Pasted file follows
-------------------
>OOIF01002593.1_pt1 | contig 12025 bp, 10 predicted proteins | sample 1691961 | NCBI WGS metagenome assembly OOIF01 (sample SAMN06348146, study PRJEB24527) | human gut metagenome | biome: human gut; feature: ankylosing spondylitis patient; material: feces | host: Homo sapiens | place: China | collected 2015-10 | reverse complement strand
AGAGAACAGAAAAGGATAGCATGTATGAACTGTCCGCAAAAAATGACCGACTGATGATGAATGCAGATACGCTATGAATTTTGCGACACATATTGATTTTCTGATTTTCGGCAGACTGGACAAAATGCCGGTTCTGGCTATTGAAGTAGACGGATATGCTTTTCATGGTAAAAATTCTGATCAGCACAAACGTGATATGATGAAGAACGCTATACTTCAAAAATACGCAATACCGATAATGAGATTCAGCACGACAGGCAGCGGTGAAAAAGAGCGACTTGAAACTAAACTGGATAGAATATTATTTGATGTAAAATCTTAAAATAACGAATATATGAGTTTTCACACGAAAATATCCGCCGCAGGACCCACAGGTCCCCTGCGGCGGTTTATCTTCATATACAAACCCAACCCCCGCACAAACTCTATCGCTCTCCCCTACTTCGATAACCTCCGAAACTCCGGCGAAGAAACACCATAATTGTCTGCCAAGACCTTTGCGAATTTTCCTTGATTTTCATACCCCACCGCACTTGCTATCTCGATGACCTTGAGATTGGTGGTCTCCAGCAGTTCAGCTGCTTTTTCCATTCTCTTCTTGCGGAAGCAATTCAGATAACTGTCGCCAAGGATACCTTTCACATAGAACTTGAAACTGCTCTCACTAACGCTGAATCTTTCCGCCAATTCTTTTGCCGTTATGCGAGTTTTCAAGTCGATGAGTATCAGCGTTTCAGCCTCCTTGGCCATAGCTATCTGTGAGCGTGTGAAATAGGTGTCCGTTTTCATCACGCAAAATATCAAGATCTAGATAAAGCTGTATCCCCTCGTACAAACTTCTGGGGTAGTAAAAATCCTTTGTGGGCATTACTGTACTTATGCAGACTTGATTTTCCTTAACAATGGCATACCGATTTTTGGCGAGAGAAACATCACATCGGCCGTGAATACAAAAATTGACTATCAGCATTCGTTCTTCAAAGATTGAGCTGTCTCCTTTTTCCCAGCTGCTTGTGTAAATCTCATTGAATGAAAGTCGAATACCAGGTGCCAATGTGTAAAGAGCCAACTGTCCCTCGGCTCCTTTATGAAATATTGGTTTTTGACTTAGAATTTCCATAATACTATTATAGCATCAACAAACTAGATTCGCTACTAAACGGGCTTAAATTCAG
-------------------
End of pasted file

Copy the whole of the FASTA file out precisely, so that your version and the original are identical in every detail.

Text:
>OOIF01002593.1_pt1 | contig 12025 bp, 10 predicted proteins | sample 1691961 | NCBI WGS metagenome assembly OOIF01 (sample SAMN06348146, study PRJEB24527) | human gut metagenome | biome: human gut; feature: ankylosing spondylitis patient; material: feces | host: Homo sapiens | place: China | collected 2015-10 | reverse complement strand
AGAGAACAGAAAAGGATAGCATGTATGAACTGTCCGCAAAAAATGACCGACTGATGATGAATGCAGATACGCTATGAATTTTGCGACACATATTGATTTTCTGATTTTCGGCAGACTGGACAAAATGCCGGTTCTGGCTATTGAAGTAGACGGATATGCTTTTCATGGTAAAAATTCTGATCAGCACAAACGTGATATGATGAAGAACGCTATACTTCAAAAATACGCAATACCGATAATGAGATTCAGCACGACAGGCAGCGGTGAAAAAGAGCGACTTGAAACTAAACTGGATAGAATATTATTTGATGTAAAATCTTAAAATAACGAATATATGAGTTTTCACACGAAAATATCCGCCGCAGGACCCACAGGTCCCCTGCGGCGGTTTATCTTCATATACAAACCCAACCCCCGCACAAACTCTATCGCTCTCCCCTACTTCGATAACCTCCGAAACTCCGGCGAAGAAACACCATAATTGTCTGCCAAGACCTTTGCGAATTTTCCTTGATTTTCATACCCCACCGCACTTGCTATCTCGATGACCTTGAGATTGGTGGTCTCCAGCAGTTCAGCTGCTTTTTCCATTCTCTTCTTGCGGAAGCAATTCAGATAACTGTCGCCAAGGATACCTTTCACATAGAACTTGAAACTGCTCTCACTAACGCTGAATCTTTCCGCCAATTCTTTTGCCGTTATGCGAGTTTTCAAGTCGATGAGTATCAGCGTTTCAGCCTCCTTGGCCATAGCTATCTGTGAGCGTGTGAAATAGGTGTCCGTTTTCATCACGCAAAATATCAAGATCTAGATAAAGCTGTATCCCCTCGTACAAACTTCTGGGGTAGTAAAAATCCTTTGTGGGCATTACTGTACTTATGCAGACTTGATTTTCCTTAACAATGGCATACCGATTTTTGGCGAGAGAAACATCACATCGGCCGTGAATACAAAAATTGACTATCAGCATTCGTTCTTCAAAGATTGAGCTGTCTCCTTTTTCCCAGCTGCTTGTGTAAATCTCATTGAATGAAAGTCGAATACCAGGTGCCAATGTGTAAAGAGCCAACTGTCCCTCGGCTCCTTTATGAAATATTGGTTTTTGACTTAGAATTTCCATAATACTATTATAGCATCAACAAACTAGATTCGCTACTAAACGGGCTTAAATTCAG